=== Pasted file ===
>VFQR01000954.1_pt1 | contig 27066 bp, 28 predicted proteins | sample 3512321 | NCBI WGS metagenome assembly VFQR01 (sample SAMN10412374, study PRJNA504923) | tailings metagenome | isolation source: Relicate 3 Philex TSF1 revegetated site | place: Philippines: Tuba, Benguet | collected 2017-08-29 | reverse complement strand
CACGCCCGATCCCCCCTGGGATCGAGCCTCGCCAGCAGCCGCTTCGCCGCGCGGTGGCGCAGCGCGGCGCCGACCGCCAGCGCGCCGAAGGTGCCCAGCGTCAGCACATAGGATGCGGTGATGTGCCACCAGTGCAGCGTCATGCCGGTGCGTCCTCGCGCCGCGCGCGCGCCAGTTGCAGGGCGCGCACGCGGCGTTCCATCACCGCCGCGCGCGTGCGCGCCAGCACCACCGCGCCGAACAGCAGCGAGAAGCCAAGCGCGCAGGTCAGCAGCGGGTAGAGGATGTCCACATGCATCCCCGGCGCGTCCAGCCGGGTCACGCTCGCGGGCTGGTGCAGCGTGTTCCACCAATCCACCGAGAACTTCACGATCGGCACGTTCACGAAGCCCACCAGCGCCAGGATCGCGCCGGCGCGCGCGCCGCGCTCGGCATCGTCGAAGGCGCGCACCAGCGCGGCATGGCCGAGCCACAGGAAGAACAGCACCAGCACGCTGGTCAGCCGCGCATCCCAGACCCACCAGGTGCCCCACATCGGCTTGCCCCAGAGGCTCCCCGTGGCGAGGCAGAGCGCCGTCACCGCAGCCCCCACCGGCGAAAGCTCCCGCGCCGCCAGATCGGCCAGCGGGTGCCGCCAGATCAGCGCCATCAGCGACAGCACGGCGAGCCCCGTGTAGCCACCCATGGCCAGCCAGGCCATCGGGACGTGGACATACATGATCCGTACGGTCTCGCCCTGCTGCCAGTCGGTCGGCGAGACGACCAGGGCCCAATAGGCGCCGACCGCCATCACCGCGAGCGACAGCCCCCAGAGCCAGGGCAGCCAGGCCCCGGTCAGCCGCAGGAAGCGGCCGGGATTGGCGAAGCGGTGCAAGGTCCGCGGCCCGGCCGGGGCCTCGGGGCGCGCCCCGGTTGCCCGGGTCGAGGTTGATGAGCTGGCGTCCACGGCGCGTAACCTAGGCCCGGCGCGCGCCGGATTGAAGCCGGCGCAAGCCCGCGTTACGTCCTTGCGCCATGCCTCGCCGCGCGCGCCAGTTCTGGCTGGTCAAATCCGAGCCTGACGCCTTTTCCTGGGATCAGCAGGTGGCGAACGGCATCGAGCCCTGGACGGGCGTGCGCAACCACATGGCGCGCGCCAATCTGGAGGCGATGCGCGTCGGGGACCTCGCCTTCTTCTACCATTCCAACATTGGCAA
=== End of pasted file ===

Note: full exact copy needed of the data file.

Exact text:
>VFQR01000954.1_pt1 | contig 27066 bp, 28 predicted proteins | sample 3512321 | NCBI WGS metagenome assembly VFQR01 (sample SAMN10412374, study PRJNA504923) | tailings metagenome | isolation source: Relicate 3 Philex TSF1 revegetated site | place: Philippines: Tuba, Benguet | collected 2017-08-29 | reverse complement strand
CACGCCCGATCCCCCCTGGGATCGAGCCTCGCCAGCAGCCGCTTCGCCGCGCGGTGGCGCAGCGCGGCGCCGACCGCCAGCGCGCCGAAGGTGCCCAGCGTCAGCACATAGGATGCGGTGATGTGCCACCAGTGCAGCGTCATGCCGGTGCGTCCTCGCGCCGCGCGCGCGCCAGTTGCAGGGCGCGCACGCGGCGTTCCATCACCGCCGCGCGCGTGCGCGCCAGCACCACCGCGCCGAACAGCAGCGAGAAGCCAAGCGCGCAGGTCAGCAGCGGGTAGAGGATGTCCACATGCATCCCCGGCGCGTCCAGCCGGGTCACGCTCGCGGGCTGGTGCAGCGTGTTCCACCAATCCACCGAGAACTTCACGATCGGCACGTTCACGAAGCCCACCAGCGCCAGGATCGCGCCGGCGCGCGCGCCGCGCTCGGCATCGTCGAAGGCGCGCACCAGCGCGGCATGGCCGAGCCACAGGAAGAACAGCACCAGCACGCTGGTCAGCCGCGCATCCCAGACCCACCAGGTGCCCCACATCGGCTTGCCCCAGAGGCTCCCCGTGGCGAGGCAGAGCGCCGTCACCGCAGCCCCCACCGGCGAAAGCTCCCGCGCCGCCAGATCGGCCAGCGGGTGCCGCCAGATCAGCGCCATCAGCGACAGCACGGCGAGCCCCGTGTAGCCACCCATGGCCAGCCAGGCCATCGGGACGTGGACATACATGATCCGTACGGTCTCGCCCTGCTGCCAGTCGGTCGGCGAGACGACCAGGGCCCAATAGGCGCCGACCGCCATCACCGCGAGCGACAGCCCCCAGAGCCAGGGCAGCCAGGCCCCGGTCAGCCGCAGGAAGCGGCCGGGATTGGCGAAGCGGTGCAAGGTCCGCGGCCCGGCCGGGGCCTCGGGGCGCGCCCCGGTTGCCCGGGTCGAGGTTGATGAGCTGGCGTCCACGGCGCGTAACCTAGGCCCGGCGCGCGCCGGATTGAAGCCGGCGCAAGCCCGCGTTACGTCCTTGCGCCATGCCTCGCCGCGCGCGCCAGTTCTGGCTGGTCAAATCCGAGCCTGACGCCTTTTCCTGGGATCAGCAGGTGGCGAACGGCATCGAGCCCTGGACGGGCGTGCGCAACCACATGGCGCGCGCCAATCTGGAGGCGATGCGCGTCGGGGACCTCGCCTTCTTCTACCATTCCAACATTGGCAA